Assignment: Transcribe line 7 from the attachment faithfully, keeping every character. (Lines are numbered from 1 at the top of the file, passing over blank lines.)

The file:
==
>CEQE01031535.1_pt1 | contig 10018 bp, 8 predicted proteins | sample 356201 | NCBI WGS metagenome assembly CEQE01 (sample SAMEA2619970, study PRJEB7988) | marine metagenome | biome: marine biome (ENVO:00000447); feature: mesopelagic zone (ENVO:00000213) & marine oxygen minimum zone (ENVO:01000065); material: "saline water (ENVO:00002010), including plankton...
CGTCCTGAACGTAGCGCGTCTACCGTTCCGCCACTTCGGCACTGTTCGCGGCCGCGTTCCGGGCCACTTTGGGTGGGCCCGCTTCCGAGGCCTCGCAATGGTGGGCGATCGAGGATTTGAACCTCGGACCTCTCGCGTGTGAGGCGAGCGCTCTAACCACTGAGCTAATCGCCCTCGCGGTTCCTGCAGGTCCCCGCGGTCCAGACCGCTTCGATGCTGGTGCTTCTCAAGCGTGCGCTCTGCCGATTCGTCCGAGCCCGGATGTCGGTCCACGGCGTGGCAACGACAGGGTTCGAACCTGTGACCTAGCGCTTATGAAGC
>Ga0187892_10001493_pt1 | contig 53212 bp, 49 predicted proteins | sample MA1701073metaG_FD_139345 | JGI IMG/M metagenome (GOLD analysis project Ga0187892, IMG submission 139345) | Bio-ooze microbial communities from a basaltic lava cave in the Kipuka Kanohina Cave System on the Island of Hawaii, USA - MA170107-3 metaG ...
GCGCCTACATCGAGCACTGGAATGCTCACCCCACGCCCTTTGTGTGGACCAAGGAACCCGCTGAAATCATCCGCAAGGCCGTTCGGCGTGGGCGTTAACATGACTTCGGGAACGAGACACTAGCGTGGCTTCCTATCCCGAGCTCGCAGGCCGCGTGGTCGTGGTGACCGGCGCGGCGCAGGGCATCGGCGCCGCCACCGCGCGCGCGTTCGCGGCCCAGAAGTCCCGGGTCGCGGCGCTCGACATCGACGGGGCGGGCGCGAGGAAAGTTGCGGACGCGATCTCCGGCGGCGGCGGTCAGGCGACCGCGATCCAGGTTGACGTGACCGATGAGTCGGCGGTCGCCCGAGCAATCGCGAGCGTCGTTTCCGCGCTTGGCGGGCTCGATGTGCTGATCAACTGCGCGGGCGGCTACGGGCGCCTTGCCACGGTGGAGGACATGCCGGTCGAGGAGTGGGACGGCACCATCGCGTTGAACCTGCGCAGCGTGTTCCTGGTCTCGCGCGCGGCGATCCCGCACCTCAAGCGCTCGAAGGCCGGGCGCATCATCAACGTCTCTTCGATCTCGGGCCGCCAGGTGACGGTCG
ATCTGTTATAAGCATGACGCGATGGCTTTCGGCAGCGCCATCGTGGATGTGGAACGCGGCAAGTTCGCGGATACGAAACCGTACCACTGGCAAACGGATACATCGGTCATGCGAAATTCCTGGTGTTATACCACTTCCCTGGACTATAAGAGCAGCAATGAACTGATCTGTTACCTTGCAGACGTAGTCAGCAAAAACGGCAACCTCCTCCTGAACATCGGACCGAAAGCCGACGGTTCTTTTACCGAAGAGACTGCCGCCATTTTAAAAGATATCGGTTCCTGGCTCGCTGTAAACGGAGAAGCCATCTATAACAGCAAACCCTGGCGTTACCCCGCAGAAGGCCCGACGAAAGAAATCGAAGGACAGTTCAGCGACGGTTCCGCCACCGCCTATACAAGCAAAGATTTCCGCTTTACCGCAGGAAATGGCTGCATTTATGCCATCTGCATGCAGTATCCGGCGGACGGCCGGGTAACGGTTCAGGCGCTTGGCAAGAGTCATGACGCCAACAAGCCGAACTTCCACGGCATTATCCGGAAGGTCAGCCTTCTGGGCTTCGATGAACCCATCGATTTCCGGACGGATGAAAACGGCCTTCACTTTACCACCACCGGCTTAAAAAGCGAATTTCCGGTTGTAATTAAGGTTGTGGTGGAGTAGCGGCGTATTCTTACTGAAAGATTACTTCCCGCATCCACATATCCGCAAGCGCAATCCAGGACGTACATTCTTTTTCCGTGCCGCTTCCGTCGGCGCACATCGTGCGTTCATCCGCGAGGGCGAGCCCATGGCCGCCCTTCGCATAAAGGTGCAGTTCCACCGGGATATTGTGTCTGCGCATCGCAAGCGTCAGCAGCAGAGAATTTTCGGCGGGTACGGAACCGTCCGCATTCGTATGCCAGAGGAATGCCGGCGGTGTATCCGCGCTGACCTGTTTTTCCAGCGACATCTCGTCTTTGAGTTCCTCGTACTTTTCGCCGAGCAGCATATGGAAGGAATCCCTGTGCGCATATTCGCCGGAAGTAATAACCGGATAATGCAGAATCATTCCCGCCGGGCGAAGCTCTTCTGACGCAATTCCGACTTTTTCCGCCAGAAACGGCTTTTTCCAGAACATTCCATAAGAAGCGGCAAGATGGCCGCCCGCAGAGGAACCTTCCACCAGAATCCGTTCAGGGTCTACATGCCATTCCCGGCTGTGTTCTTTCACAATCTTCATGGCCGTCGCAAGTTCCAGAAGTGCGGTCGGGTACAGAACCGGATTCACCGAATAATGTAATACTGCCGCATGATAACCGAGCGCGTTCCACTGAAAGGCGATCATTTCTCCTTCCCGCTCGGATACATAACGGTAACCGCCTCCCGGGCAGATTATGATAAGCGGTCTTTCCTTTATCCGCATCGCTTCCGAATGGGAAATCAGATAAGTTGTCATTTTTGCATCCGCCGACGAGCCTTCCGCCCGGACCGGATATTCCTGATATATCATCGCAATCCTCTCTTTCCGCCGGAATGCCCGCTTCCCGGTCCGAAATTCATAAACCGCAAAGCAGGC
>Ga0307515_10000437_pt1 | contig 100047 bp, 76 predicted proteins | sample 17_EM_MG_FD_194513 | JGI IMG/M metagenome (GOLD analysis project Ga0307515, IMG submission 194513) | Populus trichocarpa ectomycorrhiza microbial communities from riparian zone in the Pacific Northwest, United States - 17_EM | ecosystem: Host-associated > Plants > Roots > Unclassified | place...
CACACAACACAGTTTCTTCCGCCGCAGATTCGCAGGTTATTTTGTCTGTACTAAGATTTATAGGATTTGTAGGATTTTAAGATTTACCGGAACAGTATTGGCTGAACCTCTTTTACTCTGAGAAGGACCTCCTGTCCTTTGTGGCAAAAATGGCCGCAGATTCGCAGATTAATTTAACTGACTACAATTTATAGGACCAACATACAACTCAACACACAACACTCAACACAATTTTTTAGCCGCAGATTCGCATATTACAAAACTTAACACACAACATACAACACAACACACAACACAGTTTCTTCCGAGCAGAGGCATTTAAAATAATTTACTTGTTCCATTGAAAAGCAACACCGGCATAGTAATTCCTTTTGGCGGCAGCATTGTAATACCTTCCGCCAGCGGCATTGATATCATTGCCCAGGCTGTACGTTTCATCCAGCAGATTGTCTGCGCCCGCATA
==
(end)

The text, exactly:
CACACAACACAGTTTCTTCCGCCGCAGATTCGCAGGTTATTTTGTCTGTACTAAGATTTATAGGATTTGTAGGATTTTAAGATTTACCGGAACAGTATTGGCTGAACCTCTTTTACTCTGAGAAGGACCTCCTGTCCTTTGTGGCAAAAATGGCCGCAGATTCGCAGATTAATTTAACTGACTACAATTTATAGGACCAACATACAACTCAACACACAACACTCAACACAATTTTTTAGCCGCAGATTCGCATATTACAAAACTTAACACACAACATACAACACAACACACAACACAGTTTCTTCCGAGCAGAGGCATTTAAAATAATTTACTTGTTCCATTGAAAAGCAACACCGGCATAGTAATTCCTTTTGGCGGCAGCATTGTAATACCTTCCGCCAGCGGCATTGATATCATTGCCCAGGCTGTACGTTTCATCCAGCAGATTGTCTGCGCCCGCATA